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Scot Lehigh

Mitt's miscalculation

Pamela Bush of Hyde Park cast her vote for Senator Barack Obama during yesterday's presidential primary. Pamela Bush of Hyde Park cast her vote for Senator Barack Obama during yesterday's presidential primary. (Yoon S. Byun/Globe Staff)
Email|Print|Single Page| Text size + By Scot Lehigh
Globe Columnist / February 6, 2008

SO WHAT early sense can be made of the gigantic geopolitical jigsaw puzzle that is Super Tuesday?

On the Republican side, it was shaping up as a big night for John McCain, while Mitt Romney faced a map made more difficult by his own maneuvering.

Consider: In addition to Illinois, McCain won in the East Coast states of New Jersey, Connecticut, Delaware, and New York - places that should be fertile ground for a Massachusetts candidate.

Meanwhile, Romney, a recently minted conservative, hoped to stay credible by holding Massachusetts and trying to pull off wins in more distant places like Alaska, Colorado, Georgia, Montana, North Dakota, and Utah - and doing well enough in California to blunt (or even beat) McCain there.

But Romney's uphill battle suggests he made a strategic miscalculation when he decided to wage his presidential campaign by tacking hard to starboard in an effort to make himself the conservative favorite. That transformation was never particularly plausible, and he essentially sacrificed delegate-rich regional ground that should have been a natural for him.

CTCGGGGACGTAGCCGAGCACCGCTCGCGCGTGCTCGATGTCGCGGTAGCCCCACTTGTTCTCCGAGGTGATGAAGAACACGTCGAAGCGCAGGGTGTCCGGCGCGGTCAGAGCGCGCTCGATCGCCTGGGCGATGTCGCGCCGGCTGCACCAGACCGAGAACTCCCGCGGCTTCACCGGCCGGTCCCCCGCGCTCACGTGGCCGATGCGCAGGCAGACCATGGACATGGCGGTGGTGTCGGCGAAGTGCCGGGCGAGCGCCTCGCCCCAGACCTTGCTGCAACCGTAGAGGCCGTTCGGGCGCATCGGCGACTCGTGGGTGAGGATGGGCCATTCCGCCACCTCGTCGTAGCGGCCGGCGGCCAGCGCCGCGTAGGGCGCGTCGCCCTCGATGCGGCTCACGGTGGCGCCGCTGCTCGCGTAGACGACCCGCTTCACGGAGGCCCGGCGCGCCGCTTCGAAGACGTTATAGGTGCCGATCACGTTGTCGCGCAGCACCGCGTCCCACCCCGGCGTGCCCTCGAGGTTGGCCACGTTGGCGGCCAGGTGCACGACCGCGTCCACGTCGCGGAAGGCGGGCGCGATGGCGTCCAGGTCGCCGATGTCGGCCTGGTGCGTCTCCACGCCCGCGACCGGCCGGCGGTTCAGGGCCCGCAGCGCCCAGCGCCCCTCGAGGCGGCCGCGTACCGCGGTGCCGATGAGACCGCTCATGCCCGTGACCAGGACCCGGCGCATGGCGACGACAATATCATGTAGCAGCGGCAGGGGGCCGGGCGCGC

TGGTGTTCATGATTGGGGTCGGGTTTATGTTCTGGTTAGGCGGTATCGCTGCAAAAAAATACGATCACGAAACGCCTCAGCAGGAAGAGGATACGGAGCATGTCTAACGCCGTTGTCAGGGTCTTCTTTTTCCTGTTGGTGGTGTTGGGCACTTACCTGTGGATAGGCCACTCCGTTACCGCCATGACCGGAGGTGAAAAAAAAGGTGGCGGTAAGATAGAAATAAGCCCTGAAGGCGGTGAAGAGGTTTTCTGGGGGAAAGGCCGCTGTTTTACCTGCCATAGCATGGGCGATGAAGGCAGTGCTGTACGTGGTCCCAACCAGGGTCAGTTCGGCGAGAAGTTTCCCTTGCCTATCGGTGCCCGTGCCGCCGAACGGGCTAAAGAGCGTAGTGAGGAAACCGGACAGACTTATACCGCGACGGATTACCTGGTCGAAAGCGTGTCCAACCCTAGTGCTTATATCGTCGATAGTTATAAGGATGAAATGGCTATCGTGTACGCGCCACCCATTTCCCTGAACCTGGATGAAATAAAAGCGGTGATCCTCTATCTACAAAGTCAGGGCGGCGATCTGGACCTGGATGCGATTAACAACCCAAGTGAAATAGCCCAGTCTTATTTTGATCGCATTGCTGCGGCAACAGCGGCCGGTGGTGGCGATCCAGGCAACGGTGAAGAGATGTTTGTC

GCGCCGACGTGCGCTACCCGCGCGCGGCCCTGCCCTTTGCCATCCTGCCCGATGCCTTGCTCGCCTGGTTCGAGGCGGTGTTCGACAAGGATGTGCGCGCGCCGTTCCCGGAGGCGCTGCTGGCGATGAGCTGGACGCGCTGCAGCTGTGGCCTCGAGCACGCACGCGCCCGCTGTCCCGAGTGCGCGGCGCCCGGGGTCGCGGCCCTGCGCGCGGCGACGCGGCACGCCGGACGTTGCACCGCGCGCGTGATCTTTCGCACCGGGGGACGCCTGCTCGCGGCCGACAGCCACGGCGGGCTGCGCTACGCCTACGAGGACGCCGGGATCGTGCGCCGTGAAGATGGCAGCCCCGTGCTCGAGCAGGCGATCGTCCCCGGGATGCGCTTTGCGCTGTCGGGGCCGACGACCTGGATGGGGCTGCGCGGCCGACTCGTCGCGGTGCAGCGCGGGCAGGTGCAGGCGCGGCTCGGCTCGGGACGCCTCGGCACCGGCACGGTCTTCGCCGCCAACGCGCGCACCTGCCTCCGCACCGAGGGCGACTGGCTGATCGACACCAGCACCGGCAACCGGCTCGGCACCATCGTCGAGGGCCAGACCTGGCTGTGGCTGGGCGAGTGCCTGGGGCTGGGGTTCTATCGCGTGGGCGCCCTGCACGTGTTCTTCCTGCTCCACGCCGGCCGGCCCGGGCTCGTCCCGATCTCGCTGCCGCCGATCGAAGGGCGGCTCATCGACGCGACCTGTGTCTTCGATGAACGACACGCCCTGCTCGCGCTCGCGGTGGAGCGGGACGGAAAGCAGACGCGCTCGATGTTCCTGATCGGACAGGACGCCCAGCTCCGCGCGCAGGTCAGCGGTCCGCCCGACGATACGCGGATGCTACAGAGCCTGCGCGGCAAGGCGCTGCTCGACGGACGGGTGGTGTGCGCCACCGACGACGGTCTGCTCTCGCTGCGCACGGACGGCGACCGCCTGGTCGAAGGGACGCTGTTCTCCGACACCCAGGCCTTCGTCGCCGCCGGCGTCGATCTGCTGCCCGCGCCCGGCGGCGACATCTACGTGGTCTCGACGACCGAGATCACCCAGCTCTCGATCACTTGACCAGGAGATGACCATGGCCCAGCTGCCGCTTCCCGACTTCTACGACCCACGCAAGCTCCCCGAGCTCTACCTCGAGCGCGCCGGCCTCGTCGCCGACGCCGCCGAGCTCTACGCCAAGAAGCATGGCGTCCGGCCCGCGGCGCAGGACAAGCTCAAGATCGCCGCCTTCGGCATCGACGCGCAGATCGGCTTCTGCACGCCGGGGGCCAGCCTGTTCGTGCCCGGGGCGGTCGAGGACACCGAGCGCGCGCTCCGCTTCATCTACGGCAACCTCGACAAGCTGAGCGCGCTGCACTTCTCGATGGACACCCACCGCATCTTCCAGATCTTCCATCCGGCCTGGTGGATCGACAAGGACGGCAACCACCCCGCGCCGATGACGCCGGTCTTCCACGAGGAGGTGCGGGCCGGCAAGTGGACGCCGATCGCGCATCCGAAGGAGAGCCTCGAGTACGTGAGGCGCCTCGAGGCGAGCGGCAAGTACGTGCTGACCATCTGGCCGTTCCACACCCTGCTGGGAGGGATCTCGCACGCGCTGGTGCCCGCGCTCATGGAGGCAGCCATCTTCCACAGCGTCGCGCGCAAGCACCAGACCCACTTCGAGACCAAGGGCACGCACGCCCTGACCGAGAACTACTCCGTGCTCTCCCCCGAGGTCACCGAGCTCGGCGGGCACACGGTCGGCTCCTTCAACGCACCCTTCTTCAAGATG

So with McCain headed toward a strong showing, Romney will likely have to face this reality: He remade his political profile to appeal to conservatives, only to be beaten in key states by a man whom voters respected for doing less of that sort of repositioning.

On the Democratic side, with the delegates chosen proportionally, neither candidate seemed on the way to a decisive advantage. Hillary Clinton won her home state of New York, as well as Massachusetts, Arkansas, Oklahoma, and Tennessee.

Still, Barack Obama seemed to be on his way to a solid performance himself; in addition to Illinois, he won Delaware, Georgia (with 39 percent of the white vote), and Alabama; and had the prospect of strong showings elsewhere.

On a day with so many contests, and with such a crush of demands, the strong natural advantage should be with a better-known candidate like Hillary Clinton. She, after all, held substantial leads in national polls until very recently.

So with Obama apparently holding his own, he should emerge from Super Tuesday in competitive shape. And in the next two weeks, the campaign calendar moves to states that should be friendly ground for him.

Scot Lehigh's e-mail address is lehigh@globe.com.

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